Helping Seniors Get Over the Fear of Assistive Technology
For most seniors, the thought of moving into a nursing home causes great anxiety. Often, people make premature decisions regarding institutionalization because they are not fully aware of the technology or support services available to help them remain at home for a longer period of time.
This issue is gaining national prominence as the notion of aging in place—growing older without having to change residences to secure necessary services—takes hold. According to a recent AARP poll, nearly 90 percent of seniors older than 60 want to “live out their lives in familiar surroundings.” It is important when discussing aging in place with seniors to incorporate assistive technology into the conversation.
Assistive technology can help with day-to-day activities, but for many seniors the prospect of using technology can provoke reactions ranging from denial (I don’t need that!) to a fear of being overwhelmed (I won’t know how to use it!).
While the term “assistive technology ” sounds intimidating, it simply refers to equipment that helps people cope with any number of disabilities. Everyday items like eyeglasses, hearing aids, crutches or wheelchairs and plastic pill organizers are all assistive technologies. Other assistive technologies can include things like reachers, grip bars for the tub and shower or emergency response systems—the list is endless!
There are a number of technologies available to help seniors remain in their own home longer. Some examples follow, but a professional evaluation is important to identify the right combination of services and technology.
Home Modification 
A modification to the home may allow a senior to remain independent. Stair glides help those who no longer climb stairs reach the upper and lower levels of their home, and ramps allow for ease of entry, especially for those in wheelchairs. Other structural modifications, such as widened doorways and lowered kitchen cabinets, sinks and counters, can increase accessibility and quality of life.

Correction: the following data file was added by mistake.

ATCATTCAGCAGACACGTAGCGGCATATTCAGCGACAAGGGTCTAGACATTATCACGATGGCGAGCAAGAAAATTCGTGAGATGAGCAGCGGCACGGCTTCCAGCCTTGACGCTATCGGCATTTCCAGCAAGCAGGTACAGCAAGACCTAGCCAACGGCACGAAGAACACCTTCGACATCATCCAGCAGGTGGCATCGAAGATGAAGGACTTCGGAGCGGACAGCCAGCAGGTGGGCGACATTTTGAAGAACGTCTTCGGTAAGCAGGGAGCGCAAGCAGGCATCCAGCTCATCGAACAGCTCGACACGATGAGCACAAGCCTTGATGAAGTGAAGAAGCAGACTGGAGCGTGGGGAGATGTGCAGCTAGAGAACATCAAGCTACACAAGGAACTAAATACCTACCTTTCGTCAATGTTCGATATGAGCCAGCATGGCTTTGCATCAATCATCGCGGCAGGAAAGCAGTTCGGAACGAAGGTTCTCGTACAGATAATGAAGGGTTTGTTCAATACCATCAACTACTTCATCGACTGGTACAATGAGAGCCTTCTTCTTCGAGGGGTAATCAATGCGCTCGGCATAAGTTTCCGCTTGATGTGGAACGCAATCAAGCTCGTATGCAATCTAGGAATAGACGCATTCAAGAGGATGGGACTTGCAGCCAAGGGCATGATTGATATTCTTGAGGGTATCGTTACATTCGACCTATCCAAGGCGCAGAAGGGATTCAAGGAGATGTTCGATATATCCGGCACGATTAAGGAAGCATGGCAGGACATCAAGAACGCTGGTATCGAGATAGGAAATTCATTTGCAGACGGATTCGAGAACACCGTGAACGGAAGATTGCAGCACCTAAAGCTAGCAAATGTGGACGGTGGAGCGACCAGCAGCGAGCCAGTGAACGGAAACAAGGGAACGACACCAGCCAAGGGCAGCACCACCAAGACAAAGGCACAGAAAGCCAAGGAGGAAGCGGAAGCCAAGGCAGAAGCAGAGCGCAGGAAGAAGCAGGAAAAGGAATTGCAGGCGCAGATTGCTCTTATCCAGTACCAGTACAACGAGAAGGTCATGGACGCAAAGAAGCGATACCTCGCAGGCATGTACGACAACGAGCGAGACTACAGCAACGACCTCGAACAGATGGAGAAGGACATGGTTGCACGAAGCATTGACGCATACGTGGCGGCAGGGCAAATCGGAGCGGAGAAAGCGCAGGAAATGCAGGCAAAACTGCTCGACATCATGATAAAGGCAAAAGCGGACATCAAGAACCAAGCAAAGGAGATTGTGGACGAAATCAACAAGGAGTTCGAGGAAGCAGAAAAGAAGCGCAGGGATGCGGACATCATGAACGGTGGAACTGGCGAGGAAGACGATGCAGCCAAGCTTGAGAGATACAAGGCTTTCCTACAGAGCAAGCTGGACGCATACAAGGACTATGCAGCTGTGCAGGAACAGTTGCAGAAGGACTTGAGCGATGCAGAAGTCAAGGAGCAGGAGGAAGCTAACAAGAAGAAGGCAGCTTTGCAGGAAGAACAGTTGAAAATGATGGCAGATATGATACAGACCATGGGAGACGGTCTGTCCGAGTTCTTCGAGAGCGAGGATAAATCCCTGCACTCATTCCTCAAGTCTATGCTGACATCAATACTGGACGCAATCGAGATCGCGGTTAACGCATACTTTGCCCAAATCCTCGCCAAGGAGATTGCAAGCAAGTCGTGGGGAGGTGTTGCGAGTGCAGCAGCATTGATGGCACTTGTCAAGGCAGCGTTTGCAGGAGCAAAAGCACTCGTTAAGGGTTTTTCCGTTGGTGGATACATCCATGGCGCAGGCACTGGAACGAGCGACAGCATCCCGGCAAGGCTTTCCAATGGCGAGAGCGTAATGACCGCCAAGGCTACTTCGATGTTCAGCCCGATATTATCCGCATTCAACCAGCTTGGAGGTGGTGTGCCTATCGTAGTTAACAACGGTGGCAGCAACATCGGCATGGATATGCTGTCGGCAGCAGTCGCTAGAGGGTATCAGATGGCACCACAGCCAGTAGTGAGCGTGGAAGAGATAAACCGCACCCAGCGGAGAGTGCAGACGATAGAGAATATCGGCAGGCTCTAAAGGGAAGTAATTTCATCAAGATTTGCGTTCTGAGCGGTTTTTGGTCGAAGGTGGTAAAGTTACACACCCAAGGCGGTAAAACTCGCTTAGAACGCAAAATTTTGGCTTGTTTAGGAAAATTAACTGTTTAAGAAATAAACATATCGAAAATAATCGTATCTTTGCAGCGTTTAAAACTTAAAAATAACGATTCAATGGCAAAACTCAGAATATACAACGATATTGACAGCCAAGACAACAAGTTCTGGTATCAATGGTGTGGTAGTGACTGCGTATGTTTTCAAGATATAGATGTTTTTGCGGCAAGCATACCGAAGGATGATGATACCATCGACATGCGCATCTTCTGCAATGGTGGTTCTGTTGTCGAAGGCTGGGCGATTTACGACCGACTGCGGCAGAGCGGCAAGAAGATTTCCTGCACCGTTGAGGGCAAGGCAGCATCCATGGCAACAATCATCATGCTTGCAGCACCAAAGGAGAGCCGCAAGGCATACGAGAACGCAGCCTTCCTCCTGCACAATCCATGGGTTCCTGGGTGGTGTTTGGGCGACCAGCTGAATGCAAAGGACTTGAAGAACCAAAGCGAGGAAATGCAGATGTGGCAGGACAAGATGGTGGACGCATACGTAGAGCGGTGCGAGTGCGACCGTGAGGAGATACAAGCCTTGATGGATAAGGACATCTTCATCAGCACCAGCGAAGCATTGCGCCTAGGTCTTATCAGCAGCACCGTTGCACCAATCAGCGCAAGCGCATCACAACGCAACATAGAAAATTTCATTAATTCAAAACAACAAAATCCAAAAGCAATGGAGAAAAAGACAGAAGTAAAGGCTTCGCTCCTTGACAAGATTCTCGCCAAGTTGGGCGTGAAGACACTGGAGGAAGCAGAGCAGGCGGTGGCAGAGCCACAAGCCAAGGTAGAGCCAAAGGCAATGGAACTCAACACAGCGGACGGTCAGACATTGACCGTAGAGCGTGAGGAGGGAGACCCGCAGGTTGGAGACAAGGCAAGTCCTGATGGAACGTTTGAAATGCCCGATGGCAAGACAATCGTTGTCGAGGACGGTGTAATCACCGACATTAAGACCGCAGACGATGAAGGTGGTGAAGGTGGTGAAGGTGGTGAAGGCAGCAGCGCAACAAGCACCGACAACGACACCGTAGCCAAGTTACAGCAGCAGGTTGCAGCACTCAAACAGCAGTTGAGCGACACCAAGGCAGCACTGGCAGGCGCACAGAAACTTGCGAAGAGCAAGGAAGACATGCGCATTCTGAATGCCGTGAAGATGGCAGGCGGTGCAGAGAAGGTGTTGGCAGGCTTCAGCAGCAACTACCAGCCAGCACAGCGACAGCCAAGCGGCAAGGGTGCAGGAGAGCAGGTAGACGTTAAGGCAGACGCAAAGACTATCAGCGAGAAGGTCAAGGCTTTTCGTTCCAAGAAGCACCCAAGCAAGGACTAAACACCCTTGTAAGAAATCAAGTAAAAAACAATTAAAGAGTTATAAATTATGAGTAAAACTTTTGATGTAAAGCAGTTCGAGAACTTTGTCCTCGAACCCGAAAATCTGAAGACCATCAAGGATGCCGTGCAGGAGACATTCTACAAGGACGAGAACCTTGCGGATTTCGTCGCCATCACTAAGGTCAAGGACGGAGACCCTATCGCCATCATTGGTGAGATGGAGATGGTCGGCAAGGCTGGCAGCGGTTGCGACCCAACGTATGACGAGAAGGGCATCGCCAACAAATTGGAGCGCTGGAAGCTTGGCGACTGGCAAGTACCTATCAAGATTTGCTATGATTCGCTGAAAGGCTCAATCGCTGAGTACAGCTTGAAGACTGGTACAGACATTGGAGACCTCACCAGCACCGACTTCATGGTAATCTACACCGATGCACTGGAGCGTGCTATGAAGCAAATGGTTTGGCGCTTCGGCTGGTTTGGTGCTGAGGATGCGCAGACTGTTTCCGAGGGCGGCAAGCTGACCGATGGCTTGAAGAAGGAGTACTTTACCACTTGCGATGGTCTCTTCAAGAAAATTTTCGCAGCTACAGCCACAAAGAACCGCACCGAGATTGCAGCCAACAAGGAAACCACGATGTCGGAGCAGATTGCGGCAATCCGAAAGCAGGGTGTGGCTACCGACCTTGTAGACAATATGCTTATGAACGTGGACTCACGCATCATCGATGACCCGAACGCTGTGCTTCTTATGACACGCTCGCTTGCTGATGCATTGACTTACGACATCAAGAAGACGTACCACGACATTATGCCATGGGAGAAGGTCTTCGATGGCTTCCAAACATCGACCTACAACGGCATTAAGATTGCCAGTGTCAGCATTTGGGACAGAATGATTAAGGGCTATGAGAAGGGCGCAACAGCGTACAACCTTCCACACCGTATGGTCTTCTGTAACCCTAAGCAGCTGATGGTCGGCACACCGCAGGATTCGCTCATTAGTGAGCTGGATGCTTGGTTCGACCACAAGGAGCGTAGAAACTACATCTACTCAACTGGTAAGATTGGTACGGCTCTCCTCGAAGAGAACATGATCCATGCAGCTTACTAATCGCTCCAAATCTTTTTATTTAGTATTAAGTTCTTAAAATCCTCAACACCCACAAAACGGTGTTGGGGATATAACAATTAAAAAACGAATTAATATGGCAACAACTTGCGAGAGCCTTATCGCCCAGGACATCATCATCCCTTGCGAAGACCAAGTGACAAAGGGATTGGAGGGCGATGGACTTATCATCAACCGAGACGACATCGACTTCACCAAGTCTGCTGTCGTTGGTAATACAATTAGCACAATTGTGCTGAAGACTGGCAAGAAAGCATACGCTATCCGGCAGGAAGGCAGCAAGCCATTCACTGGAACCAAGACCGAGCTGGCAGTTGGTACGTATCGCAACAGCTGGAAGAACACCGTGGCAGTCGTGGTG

Assistive technologies range from low-tech devices to more complex electronics. Simple solutions include grabbers to reach objects on high shelves, easy-to-grip kitchen utensils, long shoehorns, shower seats, tub benches and raised toilet seats. Complex electronic devices include voice- or switch-activated environmental control systems, which operate appliances, lights or televisions.
Personal Emergency Response Systems
At the touch of a button worn on the wrist or around the neck, a personal emergency response system puts the senior in direct contact with an operator at a central station who can summon medical assistance. The devices are waterproof and can be worn in the tub or shower, two areas where falls often occur.
So remember these key points to stress to seniors when discussing assistive technology:
• Assistive technology is not necessarily complex or electronic in nature.
• Technology can help people with disabilities engage in everyday activities with a reduced dependence upon others.
• Some technology can help you remain in your home.